Online debate swiftly follows
“Motivated by a passionate desire to keep the Southern Baptist Convention anchored to the inerrancy and sufficiency of God’s Word,” a group identifying itself as the Conservative Baptist Network issued a press release Feb. 14, stating its intentions to push back against a perceived liberal drift within the SBC.
“A significant number of Southern Baptists are concerned about the apparent emphasis on social justice, Critical Race Theory, Intersectionality, and the redefining of biblical gender roles,” stated the release. “Many fear that these issues have received more attention than evangelism and spiritual renewal – the emphases that helped to make Southern Baptists the largest evangelical denomination in the nation.”
On the group’s website can be found testimonials by Rod Martin, Florida layman and member of the SBC Executive Committee; Lorinne Spratt, a Southern Baptist layperson; and Chuck Kelley, former president of New Orleans Seminary. Brad Jurkovich, pastor of First Baptist Church in Bossier City, La., was identified in an article with The Christian Post as the network’s spokesman.
The group also cited as another reason for their concern the controversy surrounding the visit of Vice President Mike Pence to the 2018 SBC annual meeting in Dallas.
“When all attempts to keep the Vice President from speaking failed, scores of messengers exited the convention in protest as the Vice President began his address,” read the group’s statement. “The insolence and disrespect demonstrated by those who walked out on the Vice President of the United States was foreign to what the Bible teaches about respecting those in authority in I Peter 2:11-17.”
Baptist Press disputed that image, saying that according to video the meeting hall appeared full with many messengers standing to their feet and applauding during the speech. While a small number could be seen exiting, it was unclear as to whether or not it was done in protest.
Thousands reported to have joined
The Conservative Baptist Network (CBN), which describes itself as a “grassroots” movement and maintains it is not a denomination or competing with other like-minded ministries, posted on Twitter Feb. 15 that “more than 2,000 have now signed up to join.”
In an interview with Baptist Press, Jurkovich said, “Right now, we haven’t really shared a lot of those names, et cetera, on a lot of fronts. So, and again, part of that is structurally, we’re still putting some things together that when we want to share that, we will certainly be ready to do that.”
In a radio interview on The Todd Starnes Show Feb. 14, Jurkovich responded “Absolutely” when asked if it was time for a second Conservative Resurgence in the SBC. When asked by Baptist Press, Jurkovich would neither confirm nor deny if former Southwestern Seminary president Paige Patterson, a prominent figure in the original Conservative Resurgence, was involved in the formation of the Conservative Baptist Network.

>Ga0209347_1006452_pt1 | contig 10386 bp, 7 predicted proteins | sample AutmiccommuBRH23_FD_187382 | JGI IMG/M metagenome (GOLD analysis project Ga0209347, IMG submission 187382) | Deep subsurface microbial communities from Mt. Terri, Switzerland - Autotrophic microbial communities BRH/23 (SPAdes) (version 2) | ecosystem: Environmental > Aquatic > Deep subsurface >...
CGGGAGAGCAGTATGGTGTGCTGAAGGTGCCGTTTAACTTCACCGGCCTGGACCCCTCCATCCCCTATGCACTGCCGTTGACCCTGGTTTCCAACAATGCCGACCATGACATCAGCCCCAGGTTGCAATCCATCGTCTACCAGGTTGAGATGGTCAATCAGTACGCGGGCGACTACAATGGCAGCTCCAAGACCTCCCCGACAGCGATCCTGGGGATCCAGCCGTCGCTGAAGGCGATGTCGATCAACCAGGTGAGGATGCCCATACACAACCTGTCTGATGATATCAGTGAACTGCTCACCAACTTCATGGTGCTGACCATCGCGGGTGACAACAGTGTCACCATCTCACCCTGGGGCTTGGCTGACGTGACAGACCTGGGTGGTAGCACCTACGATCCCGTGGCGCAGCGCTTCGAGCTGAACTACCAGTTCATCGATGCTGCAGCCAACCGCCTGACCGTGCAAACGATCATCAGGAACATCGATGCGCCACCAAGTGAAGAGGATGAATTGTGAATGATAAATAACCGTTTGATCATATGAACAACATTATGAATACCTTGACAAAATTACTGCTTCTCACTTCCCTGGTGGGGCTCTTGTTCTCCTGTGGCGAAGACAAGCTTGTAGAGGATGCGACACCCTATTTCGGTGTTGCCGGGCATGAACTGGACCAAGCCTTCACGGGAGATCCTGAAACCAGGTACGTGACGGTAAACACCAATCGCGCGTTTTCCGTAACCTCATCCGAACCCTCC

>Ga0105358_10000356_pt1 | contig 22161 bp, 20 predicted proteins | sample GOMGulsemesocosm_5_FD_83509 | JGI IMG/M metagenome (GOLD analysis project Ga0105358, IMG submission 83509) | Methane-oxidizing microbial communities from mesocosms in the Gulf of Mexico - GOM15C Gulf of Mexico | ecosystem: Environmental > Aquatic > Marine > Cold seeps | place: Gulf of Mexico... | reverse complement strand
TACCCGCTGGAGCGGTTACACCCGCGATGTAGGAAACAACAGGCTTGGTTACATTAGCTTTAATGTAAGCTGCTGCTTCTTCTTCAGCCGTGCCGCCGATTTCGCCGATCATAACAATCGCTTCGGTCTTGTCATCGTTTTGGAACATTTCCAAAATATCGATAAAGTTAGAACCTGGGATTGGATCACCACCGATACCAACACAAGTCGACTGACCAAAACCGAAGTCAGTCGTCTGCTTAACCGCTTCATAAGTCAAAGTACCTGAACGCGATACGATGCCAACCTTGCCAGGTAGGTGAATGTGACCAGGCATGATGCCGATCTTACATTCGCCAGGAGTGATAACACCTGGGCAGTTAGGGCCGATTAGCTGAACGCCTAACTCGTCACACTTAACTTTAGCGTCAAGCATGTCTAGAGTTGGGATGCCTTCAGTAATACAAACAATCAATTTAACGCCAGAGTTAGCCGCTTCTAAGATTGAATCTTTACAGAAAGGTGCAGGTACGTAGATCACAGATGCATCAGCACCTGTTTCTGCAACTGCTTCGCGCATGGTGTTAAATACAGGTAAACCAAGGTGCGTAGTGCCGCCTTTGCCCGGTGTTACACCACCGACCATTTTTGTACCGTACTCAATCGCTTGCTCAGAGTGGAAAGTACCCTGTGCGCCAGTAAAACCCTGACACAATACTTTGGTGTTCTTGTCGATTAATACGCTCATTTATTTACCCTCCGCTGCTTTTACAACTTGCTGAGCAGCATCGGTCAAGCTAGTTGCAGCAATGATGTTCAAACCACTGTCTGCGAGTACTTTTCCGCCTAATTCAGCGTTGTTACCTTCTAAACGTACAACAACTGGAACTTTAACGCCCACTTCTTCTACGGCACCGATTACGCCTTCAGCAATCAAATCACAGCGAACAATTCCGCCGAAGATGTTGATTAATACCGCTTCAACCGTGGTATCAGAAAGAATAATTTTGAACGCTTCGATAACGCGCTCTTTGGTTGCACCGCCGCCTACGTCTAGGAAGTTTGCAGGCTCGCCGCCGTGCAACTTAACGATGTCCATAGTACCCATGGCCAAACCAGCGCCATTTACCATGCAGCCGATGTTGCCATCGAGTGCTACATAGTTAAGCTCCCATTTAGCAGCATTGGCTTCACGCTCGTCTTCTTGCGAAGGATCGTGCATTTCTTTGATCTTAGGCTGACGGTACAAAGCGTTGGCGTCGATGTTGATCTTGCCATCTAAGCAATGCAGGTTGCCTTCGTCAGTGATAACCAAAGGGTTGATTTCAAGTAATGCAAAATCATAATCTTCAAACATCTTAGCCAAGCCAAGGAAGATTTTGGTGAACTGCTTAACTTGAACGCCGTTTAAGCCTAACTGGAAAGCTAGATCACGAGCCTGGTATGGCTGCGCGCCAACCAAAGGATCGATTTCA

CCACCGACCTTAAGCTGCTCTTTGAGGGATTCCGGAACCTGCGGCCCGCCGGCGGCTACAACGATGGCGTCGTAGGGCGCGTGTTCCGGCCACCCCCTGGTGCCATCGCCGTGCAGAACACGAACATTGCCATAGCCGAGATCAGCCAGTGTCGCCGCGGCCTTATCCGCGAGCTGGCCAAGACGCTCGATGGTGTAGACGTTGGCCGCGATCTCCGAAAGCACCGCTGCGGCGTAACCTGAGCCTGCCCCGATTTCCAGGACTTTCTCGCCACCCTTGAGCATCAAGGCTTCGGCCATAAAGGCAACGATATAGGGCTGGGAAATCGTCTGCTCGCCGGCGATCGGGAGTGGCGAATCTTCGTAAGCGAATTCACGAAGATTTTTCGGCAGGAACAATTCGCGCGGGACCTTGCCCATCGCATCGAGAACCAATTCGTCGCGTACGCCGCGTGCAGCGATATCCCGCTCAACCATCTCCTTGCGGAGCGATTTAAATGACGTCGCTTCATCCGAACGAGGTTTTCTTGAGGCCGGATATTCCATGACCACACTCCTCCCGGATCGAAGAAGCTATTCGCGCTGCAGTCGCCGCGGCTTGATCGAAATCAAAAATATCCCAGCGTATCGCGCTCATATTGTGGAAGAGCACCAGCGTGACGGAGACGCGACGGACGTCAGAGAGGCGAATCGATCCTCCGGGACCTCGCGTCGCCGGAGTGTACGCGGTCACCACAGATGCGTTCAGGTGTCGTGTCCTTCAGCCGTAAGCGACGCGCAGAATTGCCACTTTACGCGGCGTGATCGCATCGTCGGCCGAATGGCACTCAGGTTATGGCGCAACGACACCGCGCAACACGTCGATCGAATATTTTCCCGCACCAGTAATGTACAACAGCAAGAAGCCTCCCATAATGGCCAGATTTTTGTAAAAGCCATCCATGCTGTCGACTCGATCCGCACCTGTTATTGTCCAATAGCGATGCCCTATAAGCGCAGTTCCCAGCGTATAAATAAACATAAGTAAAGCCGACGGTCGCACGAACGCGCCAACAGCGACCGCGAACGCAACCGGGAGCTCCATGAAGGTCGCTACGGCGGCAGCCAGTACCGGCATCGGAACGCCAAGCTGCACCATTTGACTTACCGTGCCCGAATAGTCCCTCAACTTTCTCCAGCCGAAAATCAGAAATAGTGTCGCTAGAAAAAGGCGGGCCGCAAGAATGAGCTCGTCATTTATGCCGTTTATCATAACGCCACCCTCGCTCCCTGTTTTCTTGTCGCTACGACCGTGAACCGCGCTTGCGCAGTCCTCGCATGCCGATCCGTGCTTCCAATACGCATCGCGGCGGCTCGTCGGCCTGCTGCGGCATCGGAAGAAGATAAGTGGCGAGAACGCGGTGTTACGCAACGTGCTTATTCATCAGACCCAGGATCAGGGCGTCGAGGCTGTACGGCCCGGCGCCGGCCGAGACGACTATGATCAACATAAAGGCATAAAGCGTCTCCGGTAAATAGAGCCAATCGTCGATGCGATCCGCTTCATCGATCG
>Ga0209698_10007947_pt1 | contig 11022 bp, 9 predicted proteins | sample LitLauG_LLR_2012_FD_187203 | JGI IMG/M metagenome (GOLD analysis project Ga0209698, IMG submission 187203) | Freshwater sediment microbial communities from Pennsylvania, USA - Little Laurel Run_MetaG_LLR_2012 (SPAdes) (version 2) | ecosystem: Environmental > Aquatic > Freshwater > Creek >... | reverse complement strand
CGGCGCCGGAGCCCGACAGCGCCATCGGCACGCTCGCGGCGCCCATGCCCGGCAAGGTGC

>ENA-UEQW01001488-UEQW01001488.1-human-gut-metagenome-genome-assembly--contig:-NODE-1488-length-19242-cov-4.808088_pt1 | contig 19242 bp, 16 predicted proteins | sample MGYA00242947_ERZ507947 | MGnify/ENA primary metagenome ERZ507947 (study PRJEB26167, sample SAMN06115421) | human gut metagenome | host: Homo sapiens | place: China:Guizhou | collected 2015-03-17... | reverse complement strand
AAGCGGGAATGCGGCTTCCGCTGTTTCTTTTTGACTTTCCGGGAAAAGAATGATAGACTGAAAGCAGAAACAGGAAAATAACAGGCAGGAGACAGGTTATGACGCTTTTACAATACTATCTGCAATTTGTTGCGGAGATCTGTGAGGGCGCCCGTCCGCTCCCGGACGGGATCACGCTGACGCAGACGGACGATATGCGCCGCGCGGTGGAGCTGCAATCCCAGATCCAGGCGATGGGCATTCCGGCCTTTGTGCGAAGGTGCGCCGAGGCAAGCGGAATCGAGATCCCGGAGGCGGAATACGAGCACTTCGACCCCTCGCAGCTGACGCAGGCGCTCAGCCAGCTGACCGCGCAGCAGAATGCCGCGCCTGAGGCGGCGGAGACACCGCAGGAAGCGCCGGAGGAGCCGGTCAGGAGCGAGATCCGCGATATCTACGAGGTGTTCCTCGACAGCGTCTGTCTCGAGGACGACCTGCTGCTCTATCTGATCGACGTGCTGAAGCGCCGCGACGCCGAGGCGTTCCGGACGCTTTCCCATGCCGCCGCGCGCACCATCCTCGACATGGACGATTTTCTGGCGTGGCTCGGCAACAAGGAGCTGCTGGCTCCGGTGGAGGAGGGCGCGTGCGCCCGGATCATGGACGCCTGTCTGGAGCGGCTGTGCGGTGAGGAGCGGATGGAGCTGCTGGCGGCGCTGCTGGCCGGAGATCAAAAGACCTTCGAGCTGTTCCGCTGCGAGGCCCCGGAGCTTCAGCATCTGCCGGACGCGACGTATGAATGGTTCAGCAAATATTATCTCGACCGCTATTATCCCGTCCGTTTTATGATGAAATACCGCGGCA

Leaders at Mid-America Seminary – while not a Southern Baptist school often seen as in alignment with SBC theological stances – have also voiced their support for the group.
Culminating an active week for the SBC
The Christian Post article Feb. 13 and CBN’s official launch the next day ended a tumultuous week for the SBC on social media. It began Monday with the lineup announcement for the SBC Pastors’ Conference preceding the annual meeting in Orlando.
Almost immediately Conference president David Uth, pastor of First Baptist Church in Orlando, Fla., had to answer criticism surrounding the inclusion of some speakers. Most notably among them was Hosanna Wong, identified as a “spoken word artist” in the original lineup but listed at Eastlake Church in the San Diego area as a “teaching pastor.” Eastlake is not affiliated with the SBC.
“My goal, my prayer was that we could open ourselves up to hear from people that maybe were good friends of ours, but not in our Southern Baptist Convention,” Uth told BP. “I feel like they have a message for us. I feel like God wants to speak to us through them. So my goal and my hope was that we could hear their message, we could learn from them, and we could embrace it.
“She’s not preaching. She’s not coming as a preacher,” he added. “She’s coming as a musical artist.”
Georgia Baptists to remain focused
Online chatter over the SBC will continue up to and beyond the annual meeting. And while that may be the case, Georgia Baptist Executive Director W. Thomas Hammond, Jr., asserted that national discussion will have little to no bearing on ministry in the Peach State.
“Georgia Baptists are not moving one half of one centimeter away from our conservative theology,” he stated. “We will continue our complete devotion to the Word of God, our relentless commitment to the Great Commission, and total dependency on the Holy Spirit. No matter what happens nationally, our orders and resolve have not changed!”
Hammond hinted at big news coming soon regarding several strategic relationships with Baptist entities. Those relationships, he said, would be cultivated solely to provide greater missions opportunities for Georgia Baptists across the country as well as internationally.
“I pray earnestly that these efforts will start a missional movement that will last for generations,” he said. “Georgia should be sending out more missionaries than any state in the SBC. Fulfilling the Great Commission must be our driving passion and woven throughout the fabric of the GBC!”
The Georgia Baptist Mission Board has been under a restructuring since last year. The “two rails” of the process, Hammond has repeated, are strengthening churches and increasing pastor wellness. Recent steps to that end have been a series of listening sessions regarding the latter. Recently several Discipleship consultants were added, mostly among the eastern regions of the state.
Scott Barkley is editor of The Christian Index.